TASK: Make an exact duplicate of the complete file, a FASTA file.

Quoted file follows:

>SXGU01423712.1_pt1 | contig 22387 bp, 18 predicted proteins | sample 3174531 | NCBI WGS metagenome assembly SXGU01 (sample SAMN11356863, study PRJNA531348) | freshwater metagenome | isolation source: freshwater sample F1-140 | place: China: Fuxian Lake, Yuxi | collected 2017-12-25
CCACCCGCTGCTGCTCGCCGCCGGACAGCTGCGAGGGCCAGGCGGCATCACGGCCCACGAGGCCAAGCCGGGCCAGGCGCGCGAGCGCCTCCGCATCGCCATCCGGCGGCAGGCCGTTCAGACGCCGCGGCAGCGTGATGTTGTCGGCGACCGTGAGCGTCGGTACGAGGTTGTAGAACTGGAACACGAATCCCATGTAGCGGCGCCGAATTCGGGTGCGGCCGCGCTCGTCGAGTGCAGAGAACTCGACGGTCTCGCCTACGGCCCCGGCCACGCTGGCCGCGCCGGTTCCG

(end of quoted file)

>SXGU01423712.1_pt1 | contig 22387 bp, 18 predicted proteins | sample 3174531 | NCBI WGS metagenome assembly SXGU01 (sample SAMN11356863, study PRJNA531348) | freshwater metagenome | isolation source: freshwater sample F1-140 | place: China: Fuxian Lake, Yuxi | collected 2017-12-25
CCACCCGCTGCTGCTCGCCGCCGGACAGCTGCGAGGGCCAGGCGGCATCACGGCCCACGAGGCCAAGCCGGGCCAGGCGCGCGAGCGCCTCCGCATCGCCATCCGGCGGCAGGCCGTTCAGACGCCGCGGCAGCGTGATGTTGTCGGCGACCGTGAGCGTCGGTACGAGGTTGTAGAACTGGAACACGAATCCCATGTAGCGGCGCCGAATTCGGGTGCGGCCGCGCTCGTCGAGTGCAGAGAACTCGACGGTCTCGCCTACGGCCCCGGCCACGCTGGCCGCGCCGGTTCCG